There has been a lot of talk recently about some “KeyKeg” beers qualifying as real ale. Essentially, these are vessels in which the beer is held in an inner bag within the container, in a similar way to bag-in-box wine, and the dispense gas exerts pressure on this bag to push the beer to the bar, but doesn’t actually come into contact with it. If the beer in the keykeg is unfiltered, and therefore retains its natural yeast, it might qualify as “real ale”, as it could undergo a secondary fermentation, and avoid all contact with the CO2 used to pressurise the outer container.
I’m not at all convinced, though. The first objection is a technical one, that the beer contained in the bag does not vent to the atmosphere, and the part of the container outside the bag is pressurised with CO2 to dispense the beer, although the CO2 does not actually touch it. There is a distinct risk that, if the beer does actually enjoy a secondary fermentation, it will become over-gassy, especially as there is no means of removing excess pressure.
But the second objection is more deep-seated. In the early 1970s, CAMRA was formed to defend the traditional British beer that was seen as being under threat. The definition of “real ale” followed the creation of the organisation, not the other way round. It has always been problematical when it has been applied too strictly, for example in the exclusion of the Hull Brewery beers stored in ceramic cellar jars, and the refusal to accept cask breathers. Real Ale is a cultural concept, not just a technical definition.
It may be that these keg-conditioned beers qualify as “real ale” under a pedantic, nit-picking interpretation of the rules, although, as said above, in my view they don’t because of the venting issue. But, even if they do, they’re still keg, not real ale. If something looks like a duck, walks like a duck, and quacks like a duck, the odds are that it’s a duck. And these beers are keg beers.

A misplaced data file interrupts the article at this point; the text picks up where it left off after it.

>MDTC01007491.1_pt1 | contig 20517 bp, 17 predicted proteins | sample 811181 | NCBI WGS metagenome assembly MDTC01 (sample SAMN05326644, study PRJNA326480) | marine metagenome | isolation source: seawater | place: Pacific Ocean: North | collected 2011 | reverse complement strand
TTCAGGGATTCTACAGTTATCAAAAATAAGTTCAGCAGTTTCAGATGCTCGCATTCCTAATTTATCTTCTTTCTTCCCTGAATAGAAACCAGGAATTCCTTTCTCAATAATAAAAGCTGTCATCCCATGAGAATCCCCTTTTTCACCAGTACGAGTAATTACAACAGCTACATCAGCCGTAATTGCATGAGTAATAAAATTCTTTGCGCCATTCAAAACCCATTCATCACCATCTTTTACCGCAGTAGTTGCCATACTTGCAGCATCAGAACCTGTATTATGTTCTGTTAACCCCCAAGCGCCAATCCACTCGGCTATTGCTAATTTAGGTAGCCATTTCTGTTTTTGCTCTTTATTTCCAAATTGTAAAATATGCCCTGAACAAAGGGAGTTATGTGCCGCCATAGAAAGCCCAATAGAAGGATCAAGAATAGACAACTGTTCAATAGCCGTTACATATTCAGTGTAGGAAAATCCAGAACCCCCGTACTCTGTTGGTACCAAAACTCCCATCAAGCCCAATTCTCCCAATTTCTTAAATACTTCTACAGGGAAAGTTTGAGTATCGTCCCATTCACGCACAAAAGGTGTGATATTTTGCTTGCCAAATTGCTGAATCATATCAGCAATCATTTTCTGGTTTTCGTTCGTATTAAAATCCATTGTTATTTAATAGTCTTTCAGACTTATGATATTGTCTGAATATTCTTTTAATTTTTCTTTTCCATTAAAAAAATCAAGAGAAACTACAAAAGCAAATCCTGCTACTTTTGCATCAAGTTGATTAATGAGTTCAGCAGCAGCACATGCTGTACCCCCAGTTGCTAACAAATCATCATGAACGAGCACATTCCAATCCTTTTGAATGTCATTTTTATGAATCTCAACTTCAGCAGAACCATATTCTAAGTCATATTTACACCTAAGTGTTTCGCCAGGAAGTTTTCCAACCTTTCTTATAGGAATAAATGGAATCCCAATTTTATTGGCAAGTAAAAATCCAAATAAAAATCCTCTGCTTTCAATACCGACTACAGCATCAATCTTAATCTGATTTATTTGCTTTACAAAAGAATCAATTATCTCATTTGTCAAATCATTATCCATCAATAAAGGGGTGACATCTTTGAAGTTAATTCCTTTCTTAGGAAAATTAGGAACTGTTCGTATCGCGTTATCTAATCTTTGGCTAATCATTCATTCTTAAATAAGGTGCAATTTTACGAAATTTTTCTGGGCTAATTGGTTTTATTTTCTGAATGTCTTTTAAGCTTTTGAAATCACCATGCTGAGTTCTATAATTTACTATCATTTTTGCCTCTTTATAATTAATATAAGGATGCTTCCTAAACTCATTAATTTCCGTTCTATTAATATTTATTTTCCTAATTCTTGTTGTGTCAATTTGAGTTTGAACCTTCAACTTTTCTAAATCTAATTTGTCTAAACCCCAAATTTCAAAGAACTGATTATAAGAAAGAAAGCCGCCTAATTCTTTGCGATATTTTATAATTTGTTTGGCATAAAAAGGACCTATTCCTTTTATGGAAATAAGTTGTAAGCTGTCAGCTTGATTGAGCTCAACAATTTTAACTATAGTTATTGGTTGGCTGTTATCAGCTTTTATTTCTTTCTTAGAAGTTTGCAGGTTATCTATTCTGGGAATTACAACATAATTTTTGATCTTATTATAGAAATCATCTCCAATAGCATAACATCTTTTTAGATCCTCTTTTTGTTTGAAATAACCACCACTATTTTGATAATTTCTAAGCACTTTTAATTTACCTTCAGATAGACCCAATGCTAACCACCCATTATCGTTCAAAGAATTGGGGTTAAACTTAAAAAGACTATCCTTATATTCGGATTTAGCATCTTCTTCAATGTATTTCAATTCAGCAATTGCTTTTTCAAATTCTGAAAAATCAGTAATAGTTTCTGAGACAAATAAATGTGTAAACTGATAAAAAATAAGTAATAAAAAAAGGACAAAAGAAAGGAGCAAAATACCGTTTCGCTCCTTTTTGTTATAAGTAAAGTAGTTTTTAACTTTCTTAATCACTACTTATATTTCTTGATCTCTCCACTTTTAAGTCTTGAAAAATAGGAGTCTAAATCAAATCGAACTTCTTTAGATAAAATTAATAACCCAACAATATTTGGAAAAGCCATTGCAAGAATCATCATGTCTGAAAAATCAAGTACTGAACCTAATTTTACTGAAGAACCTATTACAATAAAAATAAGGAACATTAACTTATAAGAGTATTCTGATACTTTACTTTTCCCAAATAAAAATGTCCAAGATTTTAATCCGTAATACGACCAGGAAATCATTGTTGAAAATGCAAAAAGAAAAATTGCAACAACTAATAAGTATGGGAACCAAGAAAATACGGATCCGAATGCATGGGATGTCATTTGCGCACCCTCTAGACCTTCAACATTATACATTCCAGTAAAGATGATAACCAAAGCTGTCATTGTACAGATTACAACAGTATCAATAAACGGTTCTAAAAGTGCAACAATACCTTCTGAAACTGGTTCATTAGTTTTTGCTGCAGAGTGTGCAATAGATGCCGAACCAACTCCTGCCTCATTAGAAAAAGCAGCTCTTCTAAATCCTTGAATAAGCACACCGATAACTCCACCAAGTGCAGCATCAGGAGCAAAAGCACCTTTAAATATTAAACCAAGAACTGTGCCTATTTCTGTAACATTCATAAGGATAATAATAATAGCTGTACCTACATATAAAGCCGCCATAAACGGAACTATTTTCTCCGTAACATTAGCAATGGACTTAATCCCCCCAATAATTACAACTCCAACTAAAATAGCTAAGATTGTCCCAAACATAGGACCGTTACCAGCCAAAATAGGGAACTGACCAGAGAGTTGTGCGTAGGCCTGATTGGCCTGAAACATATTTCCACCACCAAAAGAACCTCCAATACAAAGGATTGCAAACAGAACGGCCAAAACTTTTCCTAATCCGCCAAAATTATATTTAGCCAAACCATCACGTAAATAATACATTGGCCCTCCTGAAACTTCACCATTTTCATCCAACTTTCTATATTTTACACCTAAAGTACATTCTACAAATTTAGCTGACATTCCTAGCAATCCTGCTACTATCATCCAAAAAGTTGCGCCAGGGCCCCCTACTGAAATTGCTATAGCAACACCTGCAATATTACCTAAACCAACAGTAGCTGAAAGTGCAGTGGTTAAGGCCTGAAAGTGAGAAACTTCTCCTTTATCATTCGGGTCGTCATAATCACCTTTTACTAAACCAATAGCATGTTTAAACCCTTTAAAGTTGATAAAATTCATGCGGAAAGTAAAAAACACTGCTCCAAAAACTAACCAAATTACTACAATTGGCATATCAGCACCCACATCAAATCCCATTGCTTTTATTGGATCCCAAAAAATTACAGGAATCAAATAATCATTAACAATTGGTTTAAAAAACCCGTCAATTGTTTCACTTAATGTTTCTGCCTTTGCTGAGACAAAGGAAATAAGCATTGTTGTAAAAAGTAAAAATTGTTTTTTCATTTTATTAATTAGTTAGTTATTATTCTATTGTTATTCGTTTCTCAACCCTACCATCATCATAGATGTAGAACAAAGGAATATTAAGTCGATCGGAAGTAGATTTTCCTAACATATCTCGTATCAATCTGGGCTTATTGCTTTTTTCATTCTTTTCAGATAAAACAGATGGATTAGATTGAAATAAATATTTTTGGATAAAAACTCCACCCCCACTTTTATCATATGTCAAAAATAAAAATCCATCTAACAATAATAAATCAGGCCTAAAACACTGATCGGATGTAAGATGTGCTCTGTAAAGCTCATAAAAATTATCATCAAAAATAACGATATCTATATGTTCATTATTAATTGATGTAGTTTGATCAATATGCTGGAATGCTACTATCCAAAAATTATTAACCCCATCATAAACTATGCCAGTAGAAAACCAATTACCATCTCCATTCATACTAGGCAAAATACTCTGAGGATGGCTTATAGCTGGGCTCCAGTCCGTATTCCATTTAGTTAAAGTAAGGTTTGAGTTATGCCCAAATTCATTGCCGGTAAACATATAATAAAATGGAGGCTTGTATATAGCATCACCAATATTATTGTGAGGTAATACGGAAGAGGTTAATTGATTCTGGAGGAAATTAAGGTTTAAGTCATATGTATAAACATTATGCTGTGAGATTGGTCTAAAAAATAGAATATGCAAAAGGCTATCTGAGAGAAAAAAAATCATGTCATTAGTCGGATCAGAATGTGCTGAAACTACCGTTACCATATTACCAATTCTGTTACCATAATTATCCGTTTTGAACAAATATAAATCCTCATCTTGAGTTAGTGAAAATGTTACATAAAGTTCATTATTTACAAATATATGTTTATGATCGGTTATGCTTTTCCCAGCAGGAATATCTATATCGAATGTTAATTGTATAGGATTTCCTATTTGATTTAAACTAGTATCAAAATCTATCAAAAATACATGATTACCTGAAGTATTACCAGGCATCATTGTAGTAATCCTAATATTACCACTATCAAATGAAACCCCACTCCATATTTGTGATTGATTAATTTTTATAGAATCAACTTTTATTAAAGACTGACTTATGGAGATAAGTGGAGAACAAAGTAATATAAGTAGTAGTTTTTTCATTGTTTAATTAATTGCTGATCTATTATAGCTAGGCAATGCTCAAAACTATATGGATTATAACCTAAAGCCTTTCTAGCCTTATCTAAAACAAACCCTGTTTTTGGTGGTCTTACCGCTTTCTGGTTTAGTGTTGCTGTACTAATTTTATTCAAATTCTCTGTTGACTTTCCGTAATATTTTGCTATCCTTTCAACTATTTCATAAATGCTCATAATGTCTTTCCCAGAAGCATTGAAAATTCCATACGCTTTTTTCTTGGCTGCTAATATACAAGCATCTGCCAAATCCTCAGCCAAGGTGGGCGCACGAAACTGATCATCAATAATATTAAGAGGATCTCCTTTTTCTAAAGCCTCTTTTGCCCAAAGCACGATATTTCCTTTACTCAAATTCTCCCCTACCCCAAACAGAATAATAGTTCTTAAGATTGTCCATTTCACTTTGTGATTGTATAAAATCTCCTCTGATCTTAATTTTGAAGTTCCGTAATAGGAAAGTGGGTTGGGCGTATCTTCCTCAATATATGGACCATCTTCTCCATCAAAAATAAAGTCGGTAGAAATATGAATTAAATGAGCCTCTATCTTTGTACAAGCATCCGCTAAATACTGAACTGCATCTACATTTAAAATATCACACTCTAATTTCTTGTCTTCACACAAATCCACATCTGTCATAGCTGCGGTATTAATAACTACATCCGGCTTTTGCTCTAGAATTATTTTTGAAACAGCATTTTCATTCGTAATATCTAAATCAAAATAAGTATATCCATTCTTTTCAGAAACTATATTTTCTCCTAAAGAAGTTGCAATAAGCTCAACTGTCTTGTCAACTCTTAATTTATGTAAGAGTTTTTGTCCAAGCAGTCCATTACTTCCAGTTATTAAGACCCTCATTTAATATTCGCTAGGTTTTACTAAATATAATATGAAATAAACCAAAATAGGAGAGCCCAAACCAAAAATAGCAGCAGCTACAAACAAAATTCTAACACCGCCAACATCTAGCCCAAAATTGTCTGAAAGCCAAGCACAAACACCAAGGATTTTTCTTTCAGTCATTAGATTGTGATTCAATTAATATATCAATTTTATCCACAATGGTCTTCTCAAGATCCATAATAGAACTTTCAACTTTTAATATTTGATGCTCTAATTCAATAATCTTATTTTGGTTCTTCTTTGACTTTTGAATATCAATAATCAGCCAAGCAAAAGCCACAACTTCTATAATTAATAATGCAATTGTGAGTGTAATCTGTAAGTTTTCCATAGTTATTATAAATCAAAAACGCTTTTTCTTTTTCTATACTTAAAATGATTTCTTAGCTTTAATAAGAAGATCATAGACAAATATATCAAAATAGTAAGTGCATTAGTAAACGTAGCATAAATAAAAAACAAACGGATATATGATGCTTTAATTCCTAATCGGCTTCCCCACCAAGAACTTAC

As you know, I’m no narrow-minded cask-only zealot - I don’t even mind the occasional pint of Carling! I’d be happy to try them and to encourage others to do so. But it is confusing and unhelpful to yoke them in with cask-conditioned real ale, as understood by the general drinking public, as they are obviously a distinctly different product. Rather than arbitrarily extending the definition of real ale, wouldn’t it make more sense to accept keg-conditioned beers as a product category in their own right?
It has been claimed in some quarters that CAMRA has now officially accepted these keg-conditioned beers as “real ale”, but I don’t see that things have gone anywhere near that far. What has been done is to give CAMRA-run beer festivals sanction to serve keg-conditioned keykeg beers if they so choose. I think the Technical Committee has still to make a definitive pronouncement, let alone the CAMRA AGM. And, frankly, I just can’t see the latter happening.
If you want a campaign for quality keg beer, or indeed for All Good Beer, start your own, don’t try to subvert an existing campaign for something entirely different. It all rather reminds me of Labour Party entryism…